A credit score of at least 620 will make it easier to get a conventional mortgage loan. Even if you are able to secure a mortgage with a lower credit score, you’ll likely have significantly higher interest rates on your loan (about 7.5 percent with a score of 620 or lower, compared to 5.8 percent with a score of above 760). This makes the overall cost of buying a home much higher.

Steeper apartment competition

Some landlords will run a credit check on potential tenants during the application process in order to gauge whether or not an applicant has a strong financial history and is likely to pay their rent on time each month. Landlords can only see your credit report, not your specific credit score, and they’ll likely look at the payment history portion of a credit report. If it was reported, they can see if an applicant has been evicted in the past, which is likely to impact their decision.

Not all landlords do credit checks, but large property management companies are more likely to require one. So if you have bad credit, renting from a landlord with a smaller portfolio may be more easily attainable. Having a lower credit score can lead to a landlord’s requiring a larger upfront payment. Taking on a co-signer with a good credit history can give the landlord confidence that they’ll receive rent each month.

Security deposits for utilities

Your utility providers take your credit report, and particularly your payment history, into consideration when setting up your account. If you have a poor payment history, chances are you will have to provide the utility company with a deposit in order to get service.

Although the FTC outlines that any utility companies requiring deposits must require them for all new customers or none, many providers waive deposits as long as you meet their credit criteria. This means that the poorer your credit, the more likely you are to be charged a deposit when setting up an account. Some utility providers may also accept a letter of guarantee, which is a letter from someone who has agreed to pay your bill on your behalf if you can’t make the payment.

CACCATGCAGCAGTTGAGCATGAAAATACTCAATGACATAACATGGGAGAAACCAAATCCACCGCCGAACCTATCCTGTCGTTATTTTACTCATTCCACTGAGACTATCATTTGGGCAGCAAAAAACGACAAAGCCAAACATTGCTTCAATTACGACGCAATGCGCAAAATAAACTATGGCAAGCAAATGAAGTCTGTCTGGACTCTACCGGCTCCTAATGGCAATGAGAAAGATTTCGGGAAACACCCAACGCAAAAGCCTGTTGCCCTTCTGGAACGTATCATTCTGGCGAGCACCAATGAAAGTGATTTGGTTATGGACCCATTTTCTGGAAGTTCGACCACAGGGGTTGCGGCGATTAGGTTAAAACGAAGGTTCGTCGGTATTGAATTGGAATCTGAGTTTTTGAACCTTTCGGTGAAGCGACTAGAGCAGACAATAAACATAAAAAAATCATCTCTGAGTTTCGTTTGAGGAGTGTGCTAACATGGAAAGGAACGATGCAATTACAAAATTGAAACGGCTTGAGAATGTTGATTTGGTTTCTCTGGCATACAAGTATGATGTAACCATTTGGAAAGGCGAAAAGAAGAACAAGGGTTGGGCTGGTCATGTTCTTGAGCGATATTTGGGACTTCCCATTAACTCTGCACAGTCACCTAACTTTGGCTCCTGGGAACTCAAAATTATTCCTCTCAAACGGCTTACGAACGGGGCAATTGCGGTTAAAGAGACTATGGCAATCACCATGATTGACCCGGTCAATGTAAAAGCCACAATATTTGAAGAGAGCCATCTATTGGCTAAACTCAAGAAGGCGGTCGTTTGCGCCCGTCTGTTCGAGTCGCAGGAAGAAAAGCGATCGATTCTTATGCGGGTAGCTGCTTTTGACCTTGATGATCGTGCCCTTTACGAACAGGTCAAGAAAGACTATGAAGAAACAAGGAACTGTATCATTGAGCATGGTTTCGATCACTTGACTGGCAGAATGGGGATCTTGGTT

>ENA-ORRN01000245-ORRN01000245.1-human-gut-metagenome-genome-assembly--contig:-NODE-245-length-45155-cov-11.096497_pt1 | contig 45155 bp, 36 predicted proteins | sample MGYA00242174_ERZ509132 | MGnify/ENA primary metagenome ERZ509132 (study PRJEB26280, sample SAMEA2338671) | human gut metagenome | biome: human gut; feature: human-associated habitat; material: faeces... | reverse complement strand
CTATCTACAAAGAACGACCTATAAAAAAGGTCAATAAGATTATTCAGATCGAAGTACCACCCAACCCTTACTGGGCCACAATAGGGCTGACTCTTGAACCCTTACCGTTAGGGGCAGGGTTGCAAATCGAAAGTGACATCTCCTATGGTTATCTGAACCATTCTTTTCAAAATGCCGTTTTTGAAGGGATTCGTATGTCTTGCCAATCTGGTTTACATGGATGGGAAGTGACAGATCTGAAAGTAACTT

Unsuccessful job applications

One somewhat unexpected scenario your credit score can play an important role in is during a job search. Some employers review a candidate’s credit history during the application process in order to learn more about how reliable and responsible you are. Seeing patterns of late or missed payments or a history of defaulting on loans can be a red flag to potential employers that you won’t be a responsible, reliable employee.

Difficulty starting a business

Sometimes it takes money to make money. If you’re starting a business and need funds to make that happen, a low credit score can make it harder to obtain a business loan or a business credit card at good rates. Even if you can get your hands on a business loan that accepts a low credit score, chances are you’ll receive a lower loan amount and higher interest rates than you’d get with a higher credit score.

The bottom line

While bad credit can make it harder to access credit cards, loans and mortgages — and might even affect your job prospects — there are plenty of ways to improve your credit history and build your credit score. Start by making on-time payments on all of your current credit cards and begin paying down your old debt. Consider taking out a secured credit card or personal loan to build a positive credit history and increase the amount of credit available to you. Your credit score should improve as you continue to practice good credit habits and use credit responsibly.